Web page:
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‘Hydroponics Farms Are the Complete Solution to Our Food Desert Crisis’: Feed Our Soul Organization Works to Reset the Table In Urban Neighborhoods

A Los Angeles woman’s idea for a simple food giveaway is a staple of one South L.A. community. Adrienne Wilson’s cheerful face greets volunteers every Friday at Norman O. Houston Park in South Los Angeles.

“We collect gleaned produce from different agencies around Los Angeles and we bring it to South Central L.A. and we give it away. That’s free and it gives healthy and delicious food to people who need it the most,” Wilson said to Atlanta Black Star in a recent interview.  “I did not think that this would become as big as it’s become now.”

This food giveaway, which Wilson started in April is just one part of the nonprofit she founded called Feed Our Soul. “Feed Our Soul, we are a restorative organization, so we focus on closing the gap on bringing access to fresh and organic foods to people in South Los Angeles and in urban neighborhoods,” Wilson said.

“COVID-19 hit, it was such a drastic change for all of the communities here in South Central, so I decided to hit up some of the farmers and gardeners and community organizations that I work with and glean food that wasn’t able to come to the supermarkets or farmers markets, but they wanted to give the food away because it was going to go bad.”

A chef by trade, Wilson brought her passion to Feed Our Soul in other ways as well.

“I’ve been working in the hospitality industry for about 12 years now, and I really wanted to learn how to grow my own food, but also teach people how to cook the food they were growing,” Wilson said. “So Feed Our Soul has a curriculum where we install hydroponic farms and gardens into schools, churches and community centers, and then we teach through educational workshops how to grow from that hydroponic garden as well as cook from it. So we also teach nutritional literacy, environmental science and food entrepreneurship.”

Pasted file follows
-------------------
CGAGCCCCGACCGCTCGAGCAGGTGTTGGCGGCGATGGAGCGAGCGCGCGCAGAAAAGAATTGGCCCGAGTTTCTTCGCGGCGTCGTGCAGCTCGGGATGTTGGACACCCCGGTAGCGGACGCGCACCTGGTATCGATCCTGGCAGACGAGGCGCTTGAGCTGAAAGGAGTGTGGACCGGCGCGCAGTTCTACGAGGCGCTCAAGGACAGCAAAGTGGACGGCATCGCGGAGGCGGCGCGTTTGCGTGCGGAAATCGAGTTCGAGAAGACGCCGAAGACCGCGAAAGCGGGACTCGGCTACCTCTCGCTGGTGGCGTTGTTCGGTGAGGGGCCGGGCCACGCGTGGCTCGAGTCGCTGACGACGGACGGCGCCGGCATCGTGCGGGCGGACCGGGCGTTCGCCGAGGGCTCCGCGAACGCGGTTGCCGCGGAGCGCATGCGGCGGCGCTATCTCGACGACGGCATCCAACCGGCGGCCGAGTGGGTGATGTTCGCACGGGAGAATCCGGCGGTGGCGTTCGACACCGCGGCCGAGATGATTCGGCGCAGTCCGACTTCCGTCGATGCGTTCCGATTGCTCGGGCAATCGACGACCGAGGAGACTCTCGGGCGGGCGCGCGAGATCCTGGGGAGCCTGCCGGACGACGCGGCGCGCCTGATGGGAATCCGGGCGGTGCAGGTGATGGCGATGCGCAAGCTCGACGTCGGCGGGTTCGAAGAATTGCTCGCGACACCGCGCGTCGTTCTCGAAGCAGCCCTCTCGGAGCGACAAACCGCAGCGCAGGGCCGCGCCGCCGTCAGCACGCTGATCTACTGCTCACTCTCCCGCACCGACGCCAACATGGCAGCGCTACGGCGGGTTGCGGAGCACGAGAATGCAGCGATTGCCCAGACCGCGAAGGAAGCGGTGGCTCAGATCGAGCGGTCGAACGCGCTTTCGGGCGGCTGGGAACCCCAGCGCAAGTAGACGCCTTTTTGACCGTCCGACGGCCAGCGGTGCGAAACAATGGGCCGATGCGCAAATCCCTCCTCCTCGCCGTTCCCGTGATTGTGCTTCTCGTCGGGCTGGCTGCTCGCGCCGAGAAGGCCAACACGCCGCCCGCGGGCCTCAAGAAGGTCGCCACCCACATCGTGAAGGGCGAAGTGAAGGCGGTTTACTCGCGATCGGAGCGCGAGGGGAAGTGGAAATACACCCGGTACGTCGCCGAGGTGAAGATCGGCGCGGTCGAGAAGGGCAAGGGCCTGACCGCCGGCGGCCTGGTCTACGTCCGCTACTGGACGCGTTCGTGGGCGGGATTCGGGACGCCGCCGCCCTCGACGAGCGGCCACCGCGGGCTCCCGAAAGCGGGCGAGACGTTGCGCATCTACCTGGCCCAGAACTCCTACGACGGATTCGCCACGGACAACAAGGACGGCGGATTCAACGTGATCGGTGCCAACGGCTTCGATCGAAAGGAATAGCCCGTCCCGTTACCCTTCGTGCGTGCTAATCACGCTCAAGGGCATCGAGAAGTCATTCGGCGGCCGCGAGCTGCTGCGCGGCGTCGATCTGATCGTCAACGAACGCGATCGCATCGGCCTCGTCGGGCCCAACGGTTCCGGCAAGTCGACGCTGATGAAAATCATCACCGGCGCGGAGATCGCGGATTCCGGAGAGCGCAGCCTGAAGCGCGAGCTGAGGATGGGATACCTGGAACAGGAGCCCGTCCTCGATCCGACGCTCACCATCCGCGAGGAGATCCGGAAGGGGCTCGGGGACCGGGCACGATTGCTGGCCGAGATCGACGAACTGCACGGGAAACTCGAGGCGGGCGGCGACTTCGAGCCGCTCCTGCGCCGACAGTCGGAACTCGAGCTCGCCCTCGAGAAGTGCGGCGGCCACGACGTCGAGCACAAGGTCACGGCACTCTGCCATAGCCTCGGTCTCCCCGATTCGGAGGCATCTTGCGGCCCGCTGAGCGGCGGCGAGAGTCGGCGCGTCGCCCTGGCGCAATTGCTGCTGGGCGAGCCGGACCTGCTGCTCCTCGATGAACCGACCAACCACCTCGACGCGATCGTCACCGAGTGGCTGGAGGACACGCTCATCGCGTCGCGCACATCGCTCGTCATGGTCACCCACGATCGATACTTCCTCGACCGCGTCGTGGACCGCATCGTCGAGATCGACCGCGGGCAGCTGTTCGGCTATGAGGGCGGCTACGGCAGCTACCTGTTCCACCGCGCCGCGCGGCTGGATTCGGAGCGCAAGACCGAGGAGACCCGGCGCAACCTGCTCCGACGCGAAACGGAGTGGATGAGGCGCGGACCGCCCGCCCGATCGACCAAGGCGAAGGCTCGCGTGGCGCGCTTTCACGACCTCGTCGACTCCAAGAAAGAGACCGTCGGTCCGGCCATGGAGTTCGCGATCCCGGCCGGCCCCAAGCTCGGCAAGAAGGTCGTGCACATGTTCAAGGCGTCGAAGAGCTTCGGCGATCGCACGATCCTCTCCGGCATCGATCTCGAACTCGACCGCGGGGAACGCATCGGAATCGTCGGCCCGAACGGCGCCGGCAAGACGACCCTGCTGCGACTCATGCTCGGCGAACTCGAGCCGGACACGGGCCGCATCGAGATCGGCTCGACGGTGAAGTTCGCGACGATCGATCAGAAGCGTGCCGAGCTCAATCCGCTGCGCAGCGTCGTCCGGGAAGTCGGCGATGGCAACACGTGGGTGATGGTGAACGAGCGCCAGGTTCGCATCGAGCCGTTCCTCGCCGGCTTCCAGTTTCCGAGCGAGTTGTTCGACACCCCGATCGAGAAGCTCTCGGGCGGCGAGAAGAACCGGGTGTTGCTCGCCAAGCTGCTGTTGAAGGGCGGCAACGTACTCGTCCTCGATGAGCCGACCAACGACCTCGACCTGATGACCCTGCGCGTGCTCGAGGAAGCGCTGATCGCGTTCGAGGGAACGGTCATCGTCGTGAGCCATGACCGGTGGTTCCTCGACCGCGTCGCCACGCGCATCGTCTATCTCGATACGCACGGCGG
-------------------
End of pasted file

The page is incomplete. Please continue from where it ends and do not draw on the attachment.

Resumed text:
Hydroponic gardening is essentially soilless gardening, Wilson explains. Plants are grown strictly from water and direct air and sunlight.

“There are these towers that have a reservoir usually that are on the bottom, and it has a timer in there that shoots up water just like in a fountain,” Wilson explains. “Then it trickles down, creating an automatic irrigation system that feeds all of your plants. Then the water then falls back into the reservoir and is recirculated.”

Wilson believes this is the solution to the food desert crisis. “It is 100 percent sustainable and uses 90 percent less water and 90 percent less land than traditional agriculture. If we were able to install hydroponic farms or even small hydroponic greenhouse gardens in South Los Angeles, then we’re able to feed so many people with fresh, organic, local produce. I believe hydroponics farms are the complete solution to our food desert crisis,” she said.

The food from the hydroponic gardens, especially herbs like basil, mint and oregano are sometimes part of the Friday giveaway, as well as rich tomatoes, avocados, bananas and peppers. The giveaway is especially important as the holidays approach.

“What this means for the holidays is that people can relax. They don’t have to wait and stand in line at the store and they can get as much food as they like for their families so they can have a relaxed, grateful and thankful Thanksgiving,” Wilson said. 

But the recipients of the food aren’t the only souls being fed. The volunteers are big fans of this effort. “They are doing a great job,” said Khalid Abdulrahman, a regular volunteer. “I enjoy coming over to help them because of the work they do. I’m hoping I can get some of the same blessings they’re getting, but they should be blessed for what they’re doing,” he added.

Meanwhile, Wilson is happy the small seeds she planted have moved mountains. “I did not plan it further than let’s just pick up food and bring it to this park, and it has grown and grown and grown every week, and I’m so proud.”

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